But how can organisations increase their rates of innovation?
1. Increase interconnectivity
To be able to combine previously unconnected ideas, we need to have exposure to those ideas. Some people do this naturally, cultivating a wide network and showing broad curiosity about the organisation beyond what would help them in their ‘day job’. But organisations can foster it too.
2. Leverage diversity
Individuals with diverse cultural experiences have a wider range of ideas to draw on. Research suggests that they’re also better able to overcome ‘functional fixedness’, seeing objects for more than their intended use.
3. Make it ‘safer to fail’
Societies benefit from making it safer for entrepreneurs to fail (for example, via bankruptcy laws and social safety nets), as long as the benefits of success are shared by all. That is, while most entrepreneurs will fail, those that succeed create advantages for society that outweigh the costs of the failures. Similarly, organizational cultures that reward calculated risk-taking, with a small cost to the individual, but large benefits shared by everyone in the organization, will undoubtedly see more failures than successes; however, with a large enough market, the few successes can pay for the many failures.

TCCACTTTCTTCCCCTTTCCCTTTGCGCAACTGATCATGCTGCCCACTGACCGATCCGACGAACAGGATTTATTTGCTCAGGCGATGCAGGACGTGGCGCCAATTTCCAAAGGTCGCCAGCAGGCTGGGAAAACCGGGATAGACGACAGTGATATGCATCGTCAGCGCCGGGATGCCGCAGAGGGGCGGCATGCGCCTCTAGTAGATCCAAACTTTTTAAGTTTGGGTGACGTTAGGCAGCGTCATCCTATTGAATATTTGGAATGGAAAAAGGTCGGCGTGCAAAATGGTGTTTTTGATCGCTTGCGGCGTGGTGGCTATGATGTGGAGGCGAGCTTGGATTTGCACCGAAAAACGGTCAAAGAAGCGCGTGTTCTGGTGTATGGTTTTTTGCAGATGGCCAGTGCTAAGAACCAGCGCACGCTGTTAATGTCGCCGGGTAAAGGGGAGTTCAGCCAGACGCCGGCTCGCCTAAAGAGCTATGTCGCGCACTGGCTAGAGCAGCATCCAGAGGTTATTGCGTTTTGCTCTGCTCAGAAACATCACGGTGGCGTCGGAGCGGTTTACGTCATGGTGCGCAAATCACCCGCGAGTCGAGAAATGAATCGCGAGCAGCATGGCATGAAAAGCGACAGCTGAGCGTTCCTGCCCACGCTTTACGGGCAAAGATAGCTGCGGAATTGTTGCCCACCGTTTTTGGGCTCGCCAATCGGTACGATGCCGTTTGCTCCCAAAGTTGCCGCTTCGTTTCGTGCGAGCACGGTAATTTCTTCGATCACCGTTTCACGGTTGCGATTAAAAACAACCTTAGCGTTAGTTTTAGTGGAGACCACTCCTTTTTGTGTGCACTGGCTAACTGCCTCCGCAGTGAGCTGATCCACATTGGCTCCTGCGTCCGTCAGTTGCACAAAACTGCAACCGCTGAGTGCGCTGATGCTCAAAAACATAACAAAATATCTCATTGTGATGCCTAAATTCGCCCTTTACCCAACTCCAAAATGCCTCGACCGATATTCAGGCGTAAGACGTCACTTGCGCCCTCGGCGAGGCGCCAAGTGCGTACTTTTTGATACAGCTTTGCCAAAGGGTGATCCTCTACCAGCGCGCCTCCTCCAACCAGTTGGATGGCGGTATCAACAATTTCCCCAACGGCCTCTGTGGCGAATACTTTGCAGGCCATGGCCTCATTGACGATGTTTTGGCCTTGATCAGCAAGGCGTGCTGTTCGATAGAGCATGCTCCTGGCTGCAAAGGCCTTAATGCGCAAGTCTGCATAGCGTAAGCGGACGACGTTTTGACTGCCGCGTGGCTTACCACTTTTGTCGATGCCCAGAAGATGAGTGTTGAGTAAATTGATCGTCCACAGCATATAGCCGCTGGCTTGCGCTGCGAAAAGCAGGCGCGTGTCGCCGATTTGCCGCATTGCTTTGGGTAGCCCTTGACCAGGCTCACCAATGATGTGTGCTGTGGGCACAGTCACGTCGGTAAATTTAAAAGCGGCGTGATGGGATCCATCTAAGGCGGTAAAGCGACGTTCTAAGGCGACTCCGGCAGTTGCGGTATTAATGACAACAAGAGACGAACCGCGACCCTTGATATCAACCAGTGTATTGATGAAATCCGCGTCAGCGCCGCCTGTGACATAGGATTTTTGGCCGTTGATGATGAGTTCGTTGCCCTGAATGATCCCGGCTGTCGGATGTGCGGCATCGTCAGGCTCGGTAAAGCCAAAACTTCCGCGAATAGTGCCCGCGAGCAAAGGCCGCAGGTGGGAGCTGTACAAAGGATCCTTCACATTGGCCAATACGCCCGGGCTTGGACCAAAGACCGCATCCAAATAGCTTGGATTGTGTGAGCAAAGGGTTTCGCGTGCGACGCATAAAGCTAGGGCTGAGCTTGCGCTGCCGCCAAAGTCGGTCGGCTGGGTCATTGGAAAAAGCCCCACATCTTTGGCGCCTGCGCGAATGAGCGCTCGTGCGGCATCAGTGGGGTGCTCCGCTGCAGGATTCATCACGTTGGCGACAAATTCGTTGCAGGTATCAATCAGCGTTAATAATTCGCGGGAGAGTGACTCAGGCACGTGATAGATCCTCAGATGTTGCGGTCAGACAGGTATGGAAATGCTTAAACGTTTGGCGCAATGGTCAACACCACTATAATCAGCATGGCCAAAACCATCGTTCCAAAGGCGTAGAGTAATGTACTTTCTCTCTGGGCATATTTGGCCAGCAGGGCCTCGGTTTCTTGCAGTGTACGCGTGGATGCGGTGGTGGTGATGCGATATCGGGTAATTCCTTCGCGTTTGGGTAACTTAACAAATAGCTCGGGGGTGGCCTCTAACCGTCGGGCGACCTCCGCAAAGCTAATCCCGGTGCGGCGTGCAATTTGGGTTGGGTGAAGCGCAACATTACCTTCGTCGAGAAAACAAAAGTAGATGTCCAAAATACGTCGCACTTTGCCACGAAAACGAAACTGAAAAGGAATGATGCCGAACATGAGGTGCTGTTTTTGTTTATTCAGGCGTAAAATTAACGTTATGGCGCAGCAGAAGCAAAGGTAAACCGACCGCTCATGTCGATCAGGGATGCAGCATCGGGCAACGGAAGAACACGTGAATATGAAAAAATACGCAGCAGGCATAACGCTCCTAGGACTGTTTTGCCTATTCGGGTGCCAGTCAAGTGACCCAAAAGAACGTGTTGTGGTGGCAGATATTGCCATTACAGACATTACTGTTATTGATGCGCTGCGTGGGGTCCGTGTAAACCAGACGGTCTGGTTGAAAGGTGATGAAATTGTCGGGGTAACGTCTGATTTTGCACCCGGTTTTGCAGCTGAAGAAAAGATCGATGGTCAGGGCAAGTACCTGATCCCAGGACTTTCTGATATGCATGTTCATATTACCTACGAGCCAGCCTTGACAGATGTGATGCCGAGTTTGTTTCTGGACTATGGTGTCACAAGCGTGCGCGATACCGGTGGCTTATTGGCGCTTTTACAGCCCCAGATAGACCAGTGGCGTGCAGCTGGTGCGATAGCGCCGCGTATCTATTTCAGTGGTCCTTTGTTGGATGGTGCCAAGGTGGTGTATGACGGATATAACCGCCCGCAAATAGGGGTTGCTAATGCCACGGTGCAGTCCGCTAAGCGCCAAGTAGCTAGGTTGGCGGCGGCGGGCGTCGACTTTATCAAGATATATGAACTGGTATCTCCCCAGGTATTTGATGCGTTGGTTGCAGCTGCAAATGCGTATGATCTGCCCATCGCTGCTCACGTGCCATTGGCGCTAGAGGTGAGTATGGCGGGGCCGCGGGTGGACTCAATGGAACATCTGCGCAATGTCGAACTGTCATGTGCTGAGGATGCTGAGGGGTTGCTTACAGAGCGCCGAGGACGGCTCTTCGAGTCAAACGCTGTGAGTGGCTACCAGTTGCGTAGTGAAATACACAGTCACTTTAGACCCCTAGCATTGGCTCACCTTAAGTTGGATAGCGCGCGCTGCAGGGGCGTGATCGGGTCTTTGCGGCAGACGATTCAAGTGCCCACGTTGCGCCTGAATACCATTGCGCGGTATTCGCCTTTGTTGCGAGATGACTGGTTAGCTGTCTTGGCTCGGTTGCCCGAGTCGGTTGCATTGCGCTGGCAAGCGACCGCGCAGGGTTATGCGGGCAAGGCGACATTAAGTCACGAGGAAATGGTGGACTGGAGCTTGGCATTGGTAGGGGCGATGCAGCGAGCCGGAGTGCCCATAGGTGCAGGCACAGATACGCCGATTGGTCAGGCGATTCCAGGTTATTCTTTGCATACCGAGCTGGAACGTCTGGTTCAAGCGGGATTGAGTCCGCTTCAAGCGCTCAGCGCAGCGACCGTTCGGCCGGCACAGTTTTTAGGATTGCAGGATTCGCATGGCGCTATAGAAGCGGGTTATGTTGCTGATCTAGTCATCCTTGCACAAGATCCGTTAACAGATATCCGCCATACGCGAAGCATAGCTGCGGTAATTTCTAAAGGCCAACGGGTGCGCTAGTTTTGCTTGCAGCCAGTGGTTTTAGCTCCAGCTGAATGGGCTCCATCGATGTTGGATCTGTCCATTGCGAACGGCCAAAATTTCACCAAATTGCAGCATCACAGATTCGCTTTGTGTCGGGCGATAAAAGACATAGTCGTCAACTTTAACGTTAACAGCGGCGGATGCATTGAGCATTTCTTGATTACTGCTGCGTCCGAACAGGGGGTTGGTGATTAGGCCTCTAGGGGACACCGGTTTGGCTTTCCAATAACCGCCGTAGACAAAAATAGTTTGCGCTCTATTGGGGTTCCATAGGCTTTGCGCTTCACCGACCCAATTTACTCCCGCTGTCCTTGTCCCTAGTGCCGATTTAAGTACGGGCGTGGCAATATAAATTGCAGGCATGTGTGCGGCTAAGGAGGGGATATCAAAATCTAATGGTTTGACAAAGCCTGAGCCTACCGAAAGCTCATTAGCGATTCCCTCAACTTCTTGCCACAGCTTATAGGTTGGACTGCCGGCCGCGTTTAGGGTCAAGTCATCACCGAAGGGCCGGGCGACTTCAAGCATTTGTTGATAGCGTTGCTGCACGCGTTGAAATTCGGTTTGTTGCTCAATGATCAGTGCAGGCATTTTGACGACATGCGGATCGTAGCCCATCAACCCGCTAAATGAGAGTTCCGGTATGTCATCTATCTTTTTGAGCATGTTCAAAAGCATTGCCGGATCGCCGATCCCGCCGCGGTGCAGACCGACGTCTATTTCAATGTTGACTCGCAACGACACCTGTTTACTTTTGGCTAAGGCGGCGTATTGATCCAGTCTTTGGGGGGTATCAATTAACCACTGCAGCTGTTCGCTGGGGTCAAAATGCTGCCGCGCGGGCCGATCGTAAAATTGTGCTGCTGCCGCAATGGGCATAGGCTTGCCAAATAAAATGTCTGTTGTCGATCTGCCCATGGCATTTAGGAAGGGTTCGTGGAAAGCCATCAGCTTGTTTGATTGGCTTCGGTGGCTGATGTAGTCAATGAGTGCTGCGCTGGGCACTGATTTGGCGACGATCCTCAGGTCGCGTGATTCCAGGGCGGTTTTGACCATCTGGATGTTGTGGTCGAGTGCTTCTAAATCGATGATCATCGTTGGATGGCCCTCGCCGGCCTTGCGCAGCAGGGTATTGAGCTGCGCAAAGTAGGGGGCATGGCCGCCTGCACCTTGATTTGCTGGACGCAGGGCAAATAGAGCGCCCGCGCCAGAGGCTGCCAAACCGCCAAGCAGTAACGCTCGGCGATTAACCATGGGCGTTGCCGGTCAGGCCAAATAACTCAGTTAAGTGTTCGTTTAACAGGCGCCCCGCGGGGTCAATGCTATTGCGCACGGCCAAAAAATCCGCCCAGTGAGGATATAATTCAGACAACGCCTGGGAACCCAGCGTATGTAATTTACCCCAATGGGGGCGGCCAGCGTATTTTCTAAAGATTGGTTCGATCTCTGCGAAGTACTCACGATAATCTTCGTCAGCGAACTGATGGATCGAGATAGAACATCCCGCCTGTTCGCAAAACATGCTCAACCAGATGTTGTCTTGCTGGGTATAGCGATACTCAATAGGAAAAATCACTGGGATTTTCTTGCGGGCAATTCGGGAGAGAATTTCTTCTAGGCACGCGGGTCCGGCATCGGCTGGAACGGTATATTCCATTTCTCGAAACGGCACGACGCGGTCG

For more information, please read the recent blog post on LSE Business Review:
Dr. Zoltán Csedő, Managing Partner of Innotica Group, has been appointed Associate Professor of Change Management in Institute of Management at Corvinus University of Budapest, Faculty of Business Administration.
Dr. Csedő has performed several research programs, being author of research articles in change management, knowledge management and business strategy. He is member of Hungarian Academy of Sciences' Public Body, Scientific Section of Economics and Law, Committee on Business Administration. Dr. Csedő is also teaching within the MSc Program of Management and Business Administration of Corvinus University of Budapest, since 2004.
In the past 30 years the Institute of Management gained a leading role in Hungary in the field of management and leadership. The Institute started to transfer the mainstream management thinking to Hungary years before the economic transition. It pioneered in researching several management and leadership concepts in Hungary. That made possible to create a unique curriculum and launch programs that are widely recognized. The Insitute is also very proud of the international relationships with the best global universities and business schools. The mission of the Institute of Management is to maintain its leading position in Hungary and providing programs and research at the standards of the leading European business schools.
Corvinus University of Budapest is a research university oriented towards education, where the scientific performance of the academic staff measures up to the international standard and the students can obtain a competitive degree having a standard and knowledge content identical to similar-profile universities and acknowledged on the European Union's labour market and on a global scale.